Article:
August 2010 -aboard mv Discovery
with some notes incorporated
from Cruise Talks by David Baskott
Greenland is the least densely populated country in the world and the
largest of the world’s islands.
It is 10 times the size of Great Britain and the size of the Economic Union.
The total population of Greenland is just 56,000 and 14,000 live in the capital, Nuuk. Most people live along the coastline.
There is a tremendous list of mineral ores that are found in Greenland and these are increasingly being exploited.
Other islands in order of size are:
Papua New Guinea, 3rd Borneo, 4th Madagascar, 5th Baffin Island, 6th
(Britain is the 9th largest island in the world).
Greenland is an autonomous country within the Kingdom of Denmark. Greenland has been given an enormous loan by Denmark – the equivalent of every Greenlander being given $11,000 – this is the only way that the people who live in Greenland can actually cope.
Denmark still looks after Greenland’s foreign affairs and defence although Greenland has autonomy over its financial affairs.
Greenland is mountainous on its eastern side and towards the south. There are also mountains towards the north. Greenland’s centre is way below sea level because of the weight of the ice. It is estimated that the sea level throughout the world would rise by some 23 feet if Greenland’s ice should melt.
There are 2 or 3 places in Greenland where there is a break in the mountains and the icebergs can float down – one being Ilulissat.
80% of Greenland’s population is Inuit and about 10% is Danish – these largely being civil servants: teachers, doctors, nurses etc. The remainder are a mixture of other foreign nationals.
A large percentage of the Inuit are unemployed since the demise of the coal mines further north. Although they get a Government subsidy, they spend much of this on alcohol. The site of drunken indigenous people is all too common.
There is a Cultural Centre in Nuuk opened in 1997 where concerts etc take place.
Being so isolated, much has to be imported into Greenland – tour guides, diesel for buses, petrol for cars, etc etc – therefore everything is very expensive.
Greenland was only connected to the internet last year. There is a large transatlantic optic cable stretching from Canada. Power is provided by hydro-electric power. Greenland have their own fleet of aircraft – many of which are small aircraft and helicopters. There is a regular Government run ferry service.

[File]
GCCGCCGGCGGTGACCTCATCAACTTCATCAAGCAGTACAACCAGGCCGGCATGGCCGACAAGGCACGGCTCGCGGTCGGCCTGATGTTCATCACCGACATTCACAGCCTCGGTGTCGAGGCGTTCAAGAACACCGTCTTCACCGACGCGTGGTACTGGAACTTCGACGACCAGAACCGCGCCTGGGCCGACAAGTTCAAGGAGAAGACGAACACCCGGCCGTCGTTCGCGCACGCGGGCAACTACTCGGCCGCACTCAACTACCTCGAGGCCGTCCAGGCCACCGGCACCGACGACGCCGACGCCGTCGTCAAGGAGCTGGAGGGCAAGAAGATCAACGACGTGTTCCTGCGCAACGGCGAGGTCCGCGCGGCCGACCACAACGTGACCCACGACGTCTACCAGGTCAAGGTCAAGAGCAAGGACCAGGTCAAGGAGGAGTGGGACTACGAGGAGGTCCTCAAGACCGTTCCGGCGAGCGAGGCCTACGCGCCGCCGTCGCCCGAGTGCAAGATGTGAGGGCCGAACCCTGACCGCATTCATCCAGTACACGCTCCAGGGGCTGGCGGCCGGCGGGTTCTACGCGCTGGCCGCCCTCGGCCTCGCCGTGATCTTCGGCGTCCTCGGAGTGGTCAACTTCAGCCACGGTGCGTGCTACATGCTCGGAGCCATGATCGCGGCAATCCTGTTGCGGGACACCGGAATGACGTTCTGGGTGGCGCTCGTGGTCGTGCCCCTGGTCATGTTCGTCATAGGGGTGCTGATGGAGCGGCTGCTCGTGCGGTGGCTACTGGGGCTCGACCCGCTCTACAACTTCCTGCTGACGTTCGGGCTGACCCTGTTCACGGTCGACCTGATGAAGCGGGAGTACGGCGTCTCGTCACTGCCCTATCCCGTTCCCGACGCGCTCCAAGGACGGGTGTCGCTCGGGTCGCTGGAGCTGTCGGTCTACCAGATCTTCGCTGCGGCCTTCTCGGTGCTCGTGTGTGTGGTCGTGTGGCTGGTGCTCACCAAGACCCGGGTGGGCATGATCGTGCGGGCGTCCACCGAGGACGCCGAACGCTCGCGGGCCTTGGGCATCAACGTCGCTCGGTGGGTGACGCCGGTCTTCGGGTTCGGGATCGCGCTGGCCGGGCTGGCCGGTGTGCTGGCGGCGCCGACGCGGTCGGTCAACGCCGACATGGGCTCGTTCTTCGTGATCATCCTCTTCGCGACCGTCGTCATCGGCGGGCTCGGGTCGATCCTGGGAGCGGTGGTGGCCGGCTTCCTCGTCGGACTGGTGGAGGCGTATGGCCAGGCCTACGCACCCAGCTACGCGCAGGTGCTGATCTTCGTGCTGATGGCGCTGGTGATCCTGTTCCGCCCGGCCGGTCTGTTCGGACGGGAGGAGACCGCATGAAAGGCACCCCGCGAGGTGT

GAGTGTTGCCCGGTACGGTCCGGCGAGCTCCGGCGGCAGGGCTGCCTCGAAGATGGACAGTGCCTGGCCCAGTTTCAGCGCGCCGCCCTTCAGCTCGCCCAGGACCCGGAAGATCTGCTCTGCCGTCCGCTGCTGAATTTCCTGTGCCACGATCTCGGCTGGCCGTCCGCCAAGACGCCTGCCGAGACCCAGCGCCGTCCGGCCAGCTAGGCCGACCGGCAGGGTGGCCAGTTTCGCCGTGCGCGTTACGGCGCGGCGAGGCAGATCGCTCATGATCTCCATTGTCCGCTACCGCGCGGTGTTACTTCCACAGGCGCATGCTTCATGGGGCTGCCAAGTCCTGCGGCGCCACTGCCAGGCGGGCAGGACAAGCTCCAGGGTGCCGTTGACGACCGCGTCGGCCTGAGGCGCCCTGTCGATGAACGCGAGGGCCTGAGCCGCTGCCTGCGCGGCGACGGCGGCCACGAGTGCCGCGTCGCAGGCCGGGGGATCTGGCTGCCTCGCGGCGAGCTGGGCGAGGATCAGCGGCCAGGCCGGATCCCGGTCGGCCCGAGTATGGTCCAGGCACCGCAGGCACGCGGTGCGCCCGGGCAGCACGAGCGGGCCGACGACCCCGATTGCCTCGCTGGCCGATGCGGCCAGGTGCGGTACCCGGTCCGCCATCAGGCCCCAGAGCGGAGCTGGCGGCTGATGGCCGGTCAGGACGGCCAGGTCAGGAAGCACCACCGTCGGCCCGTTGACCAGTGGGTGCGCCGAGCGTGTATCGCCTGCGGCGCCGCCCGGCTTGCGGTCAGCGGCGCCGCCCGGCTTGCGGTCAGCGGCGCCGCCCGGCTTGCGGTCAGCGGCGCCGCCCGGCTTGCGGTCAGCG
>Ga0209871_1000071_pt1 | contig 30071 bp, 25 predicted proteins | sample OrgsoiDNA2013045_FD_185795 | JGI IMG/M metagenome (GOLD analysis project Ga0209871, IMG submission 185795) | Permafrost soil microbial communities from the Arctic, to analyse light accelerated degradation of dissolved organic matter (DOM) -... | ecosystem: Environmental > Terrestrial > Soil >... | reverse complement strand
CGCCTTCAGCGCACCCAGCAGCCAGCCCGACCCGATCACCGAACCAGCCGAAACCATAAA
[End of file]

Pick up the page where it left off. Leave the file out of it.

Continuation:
Most of the prawns on sale in Britain come from Greenland. They eat seal, whale and various varieties of fish.
Prins Christiansund Monday 9th August
It wasn’t known until
almost the last moment as to whether we would be able to get through the
narrow entrance to the sund. Indeed we heard that another liner that had
got through, had encountered too much ice when in the fjord system and had
to turn back. We were extremely fortunate however and the weather was
very much in our favour. We were therefore able to be on the top deck of
the Discovery and to spend much time photographing the amazing geological
features that we passed by. Indeed, we currently have more than 100
photographs which we will have to whittle down somewhat. This was our
first close-up view of Greenland and the first of four Greenlandic
locations that our journey to this largest island in the world takes in.
Nuuk – Tuesday 10th August
We were able to dock alongside in the new port and shuttle buses took independent passengers into town – although Brian and Ann walked the mile there and back!
We had pre-booked a trip entitled “Panoramic Nuuk” which should have departed at 12.45 p.m. However, we arrived late into Nuuk because of a Russian ship occupying our designated space and our tour was re-scheduled for 2.00 p.m. – in the event, the tour company only sent 2 buses instead of 3 and it was nearly 3.45 p.m. before we departed.
Nuuk has a population of around 15,000. We understand that the Danish Government moved many indigenous people (Inuit) into the cities/towns as this made the provision of services easier. Certainly there were many rows of blocks of flats which dated from the 70s and 80s and looked very grim and prison-like. Our guide said that there are many social problems arising from this. Some of the buildings had bright colours to cheer up a fairly grey landscape. Much of the land comprises exposed rock and houses seem to be built directly onto it.